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Tweet of the Week
imo any progress bar that lasts longer than 5 seconds should come with hold music [video] — @neilsardesai on Twitter
- Welcome to the YOLO Economy (nytimes.com) — Kevin Roose about how the pandemic changes the priorities of people to the point that they quit and pursue new adventures.
- There’s a Name for the Blah You’re Feeling: It’s Called Languishing (nytimes.com) — Adam Grant finds the term for the weird mental state a lot of people are in right now.
- Building Products for Delight (conordewey.com) — Conor Dewey about the things that make a product delightful.
- Emacs DWIM: do what ✨I✨ mean (xenodium.com) — Álvaro Ramírez about creating commands that do what you mean. I love the concept!
- Go Fuzzing is Beta Ready (blog.golang.org) — Katie Hockman and Jay Conrod on how to get started with the new builtin fuzzing in Go.
- Taking Rust for a Test Drive (ferrous-systems.com) — Lotte and James provide some tips on how to get started with Rust in your work place.
- The Website Obesity Crisis (idlewords.com) — A talk by Maciej Cegłowski (the creator of Pinboard) about “website obesity”.
- How does a USB keyboard work? (youtube.com) — Ben Eater analyses the signal of a USB Keyboard.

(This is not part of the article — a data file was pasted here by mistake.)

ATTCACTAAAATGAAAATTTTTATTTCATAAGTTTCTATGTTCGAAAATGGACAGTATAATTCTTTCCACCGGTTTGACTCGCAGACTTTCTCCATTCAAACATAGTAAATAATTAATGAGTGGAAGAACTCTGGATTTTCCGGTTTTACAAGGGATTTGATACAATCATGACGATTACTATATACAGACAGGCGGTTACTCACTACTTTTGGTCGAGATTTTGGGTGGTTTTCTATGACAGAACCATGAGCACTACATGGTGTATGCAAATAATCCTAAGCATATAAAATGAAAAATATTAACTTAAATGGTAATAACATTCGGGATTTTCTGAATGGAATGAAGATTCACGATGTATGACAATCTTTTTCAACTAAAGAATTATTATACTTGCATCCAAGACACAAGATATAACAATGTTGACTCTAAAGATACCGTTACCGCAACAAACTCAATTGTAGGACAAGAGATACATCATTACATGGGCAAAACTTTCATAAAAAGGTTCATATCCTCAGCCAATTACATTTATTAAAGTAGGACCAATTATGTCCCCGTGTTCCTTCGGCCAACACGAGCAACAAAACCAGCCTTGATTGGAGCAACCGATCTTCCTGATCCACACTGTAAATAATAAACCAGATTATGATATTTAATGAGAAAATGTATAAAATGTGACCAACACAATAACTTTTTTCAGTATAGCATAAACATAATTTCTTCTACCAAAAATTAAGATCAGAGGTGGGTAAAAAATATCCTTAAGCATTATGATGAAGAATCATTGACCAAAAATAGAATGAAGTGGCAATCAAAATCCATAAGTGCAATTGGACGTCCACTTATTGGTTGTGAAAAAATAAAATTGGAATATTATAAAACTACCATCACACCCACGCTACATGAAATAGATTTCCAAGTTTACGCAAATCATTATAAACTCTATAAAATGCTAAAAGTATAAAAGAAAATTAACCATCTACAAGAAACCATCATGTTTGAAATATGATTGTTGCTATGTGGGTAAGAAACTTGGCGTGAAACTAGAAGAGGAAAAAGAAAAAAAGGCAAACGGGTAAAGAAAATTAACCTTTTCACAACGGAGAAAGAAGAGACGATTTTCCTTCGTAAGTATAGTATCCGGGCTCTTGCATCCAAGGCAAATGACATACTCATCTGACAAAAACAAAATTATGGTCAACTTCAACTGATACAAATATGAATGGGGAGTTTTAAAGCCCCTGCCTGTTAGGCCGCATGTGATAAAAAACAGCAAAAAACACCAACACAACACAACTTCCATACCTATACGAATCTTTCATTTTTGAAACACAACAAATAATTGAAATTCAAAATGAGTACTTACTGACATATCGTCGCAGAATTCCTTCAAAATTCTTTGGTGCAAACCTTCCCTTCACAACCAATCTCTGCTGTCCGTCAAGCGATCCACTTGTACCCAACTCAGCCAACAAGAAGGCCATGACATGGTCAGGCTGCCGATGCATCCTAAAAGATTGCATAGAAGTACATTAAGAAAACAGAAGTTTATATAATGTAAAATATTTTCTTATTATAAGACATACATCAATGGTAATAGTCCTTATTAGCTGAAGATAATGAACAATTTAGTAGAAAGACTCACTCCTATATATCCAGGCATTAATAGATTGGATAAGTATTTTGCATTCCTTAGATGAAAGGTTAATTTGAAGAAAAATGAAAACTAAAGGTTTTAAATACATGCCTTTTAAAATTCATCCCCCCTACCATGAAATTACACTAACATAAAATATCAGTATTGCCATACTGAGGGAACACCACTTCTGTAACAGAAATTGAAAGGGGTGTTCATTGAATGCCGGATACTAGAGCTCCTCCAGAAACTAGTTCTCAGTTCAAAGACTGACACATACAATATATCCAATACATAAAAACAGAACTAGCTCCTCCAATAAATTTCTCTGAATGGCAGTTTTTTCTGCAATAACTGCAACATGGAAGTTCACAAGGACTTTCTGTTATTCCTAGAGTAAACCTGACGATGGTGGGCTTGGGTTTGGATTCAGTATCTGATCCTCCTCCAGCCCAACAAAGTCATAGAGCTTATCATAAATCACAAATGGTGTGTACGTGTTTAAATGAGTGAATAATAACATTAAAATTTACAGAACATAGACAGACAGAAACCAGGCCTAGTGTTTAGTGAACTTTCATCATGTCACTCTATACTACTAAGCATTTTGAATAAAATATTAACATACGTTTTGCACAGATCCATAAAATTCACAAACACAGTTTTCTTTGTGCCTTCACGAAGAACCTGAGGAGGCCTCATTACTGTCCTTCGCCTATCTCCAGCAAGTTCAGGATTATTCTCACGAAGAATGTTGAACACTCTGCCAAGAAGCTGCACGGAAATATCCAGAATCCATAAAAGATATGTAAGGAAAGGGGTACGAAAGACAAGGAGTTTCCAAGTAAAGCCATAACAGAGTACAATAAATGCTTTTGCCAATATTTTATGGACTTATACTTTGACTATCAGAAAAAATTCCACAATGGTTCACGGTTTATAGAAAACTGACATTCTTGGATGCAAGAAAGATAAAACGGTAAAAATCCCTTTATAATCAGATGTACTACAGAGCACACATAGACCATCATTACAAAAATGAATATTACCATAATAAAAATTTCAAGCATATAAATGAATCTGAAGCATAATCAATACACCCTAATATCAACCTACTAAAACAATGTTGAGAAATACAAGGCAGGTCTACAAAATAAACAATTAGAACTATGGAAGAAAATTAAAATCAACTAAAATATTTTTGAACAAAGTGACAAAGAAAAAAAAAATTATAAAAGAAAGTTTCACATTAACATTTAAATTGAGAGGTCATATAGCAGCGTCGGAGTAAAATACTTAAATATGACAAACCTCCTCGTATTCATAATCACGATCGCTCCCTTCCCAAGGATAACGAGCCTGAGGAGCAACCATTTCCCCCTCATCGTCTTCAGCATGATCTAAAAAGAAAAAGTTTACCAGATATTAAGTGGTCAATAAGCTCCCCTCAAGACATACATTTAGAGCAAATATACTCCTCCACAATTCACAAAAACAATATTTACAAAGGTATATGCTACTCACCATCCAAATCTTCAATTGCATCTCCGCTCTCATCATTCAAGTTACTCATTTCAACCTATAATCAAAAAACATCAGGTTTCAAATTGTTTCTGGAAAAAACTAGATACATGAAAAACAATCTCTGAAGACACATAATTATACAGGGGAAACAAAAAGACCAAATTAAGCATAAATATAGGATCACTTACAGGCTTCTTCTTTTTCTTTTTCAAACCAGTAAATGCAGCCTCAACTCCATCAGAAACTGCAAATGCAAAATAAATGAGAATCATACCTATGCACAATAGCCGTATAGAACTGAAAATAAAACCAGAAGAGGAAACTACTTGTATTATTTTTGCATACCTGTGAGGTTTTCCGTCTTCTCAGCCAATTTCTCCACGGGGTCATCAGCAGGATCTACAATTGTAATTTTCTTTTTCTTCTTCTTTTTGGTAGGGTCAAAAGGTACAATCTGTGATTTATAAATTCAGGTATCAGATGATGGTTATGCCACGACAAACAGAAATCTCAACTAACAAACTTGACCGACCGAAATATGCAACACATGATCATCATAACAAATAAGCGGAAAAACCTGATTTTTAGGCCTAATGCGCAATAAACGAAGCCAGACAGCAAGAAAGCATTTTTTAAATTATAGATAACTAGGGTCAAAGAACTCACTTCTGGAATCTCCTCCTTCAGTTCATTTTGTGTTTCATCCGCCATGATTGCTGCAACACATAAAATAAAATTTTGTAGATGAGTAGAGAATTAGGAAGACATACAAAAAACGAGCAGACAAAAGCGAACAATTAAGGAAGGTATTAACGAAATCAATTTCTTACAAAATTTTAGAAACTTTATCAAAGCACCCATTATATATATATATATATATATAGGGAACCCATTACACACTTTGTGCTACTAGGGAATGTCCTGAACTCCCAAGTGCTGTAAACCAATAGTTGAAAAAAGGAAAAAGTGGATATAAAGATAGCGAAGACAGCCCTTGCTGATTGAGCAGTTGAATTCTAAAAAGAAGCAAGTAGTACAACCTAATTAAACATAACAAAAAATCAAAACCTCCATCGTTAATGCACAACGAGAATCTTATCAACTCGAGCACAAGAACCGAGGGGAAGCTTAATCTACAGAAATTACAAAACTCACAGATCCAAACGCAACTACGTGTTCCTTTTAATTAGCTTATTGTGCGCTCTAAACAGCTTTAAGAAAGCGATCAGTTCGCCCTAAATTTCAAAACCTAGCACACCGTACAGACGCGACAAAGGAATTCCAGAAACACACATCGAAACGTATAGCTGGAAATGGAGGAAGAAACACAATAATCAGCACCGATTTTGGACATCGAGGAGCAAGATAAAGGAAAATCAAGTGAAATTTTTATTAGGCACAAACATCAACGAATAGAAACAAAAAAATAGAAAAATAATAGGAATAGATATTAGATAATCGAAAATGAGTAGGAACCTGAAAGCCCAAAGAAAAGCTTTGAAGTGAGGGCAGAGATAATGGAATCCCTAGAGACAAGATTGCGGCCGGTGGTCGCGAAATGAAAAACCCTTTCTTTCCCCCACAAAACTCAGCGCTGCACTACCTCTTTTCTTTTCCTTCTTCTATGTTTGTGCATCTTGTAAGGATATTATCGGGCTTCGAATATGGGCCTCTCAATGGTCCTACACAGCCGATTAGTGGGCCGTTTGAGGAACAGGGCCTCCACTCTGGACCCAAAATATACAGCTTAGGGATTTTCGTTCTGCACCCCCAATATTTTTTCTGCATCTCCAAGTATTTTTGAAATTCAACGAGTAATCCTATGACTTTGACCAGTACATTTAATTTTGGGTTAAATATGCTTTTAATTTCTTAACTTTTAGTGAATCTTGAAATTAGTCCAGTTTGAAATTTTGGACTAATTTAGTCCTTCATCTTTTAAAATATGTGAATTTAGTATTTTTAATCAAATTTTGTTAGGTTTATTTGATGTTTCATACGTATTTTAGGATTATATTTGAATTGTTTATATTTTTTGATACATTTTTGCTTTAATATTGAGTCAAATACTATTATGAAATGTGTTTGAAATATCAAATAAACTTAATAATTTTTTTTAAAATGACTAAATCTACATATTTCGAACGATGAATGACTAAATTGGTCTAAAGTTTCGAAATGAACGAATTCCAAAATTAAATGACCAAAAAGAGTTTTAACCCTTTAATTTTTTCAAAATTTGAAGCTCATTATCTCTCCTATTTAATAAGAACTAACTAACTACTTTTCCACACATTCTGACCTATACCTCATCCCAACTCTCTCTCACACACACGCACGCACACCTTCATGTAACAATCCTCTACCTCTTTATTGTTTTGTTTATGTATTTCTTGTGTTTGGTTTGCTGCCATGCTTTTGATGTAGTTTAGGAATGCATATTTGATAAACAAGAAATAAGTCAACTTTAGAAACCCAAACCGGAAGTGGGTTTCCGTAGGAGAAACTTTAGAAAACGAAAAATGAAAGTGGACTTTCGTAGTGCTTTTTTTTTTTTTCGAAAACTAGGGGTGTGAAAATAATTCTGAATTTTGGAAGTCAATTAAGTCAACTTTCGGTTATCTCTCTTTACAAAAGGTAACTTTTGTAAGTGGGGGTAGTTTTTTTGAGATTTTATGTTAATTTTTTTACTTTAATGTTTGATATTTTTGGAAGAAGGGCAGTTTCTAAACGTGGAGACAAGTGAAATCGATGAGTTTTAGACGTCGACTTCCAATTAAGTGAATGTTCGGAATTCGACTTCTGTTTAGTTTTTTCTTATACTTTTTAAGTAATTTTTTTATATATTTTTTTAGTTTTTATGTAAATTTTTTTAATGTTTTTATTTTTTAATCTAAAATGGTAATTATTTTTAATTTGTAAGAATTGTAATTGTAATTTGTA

- TWO Unpickable (?) Locks for Lock Picking Lawyer! (youtube.com) — StuffMadeHere created two locks with very interesting anti-picking features.
Cutting Room Floor
- A Concrete Introduction to Probability (github.com/novig) — Peter Norvig explains the basics of probability with a Jupiter Notebook.
- Bullet journalling for software engineers (and other not-necessarily-artistic people) (ksylor.github.io) — Katie Sylor-Miller on how to get started with bullet journaling.
- How the World Ran Out of Everything (nytimes.com) — Peter S. Goodman explains the Just In Time principle corporations apply to their manufacturing process which now leads to delays.
- Stop Trying to Raise Successful Kids (theatlantic.com) — Adam Grant and Allison Sweet Grant about why some people subconsciously prioritise success over kindness when rising their kids.
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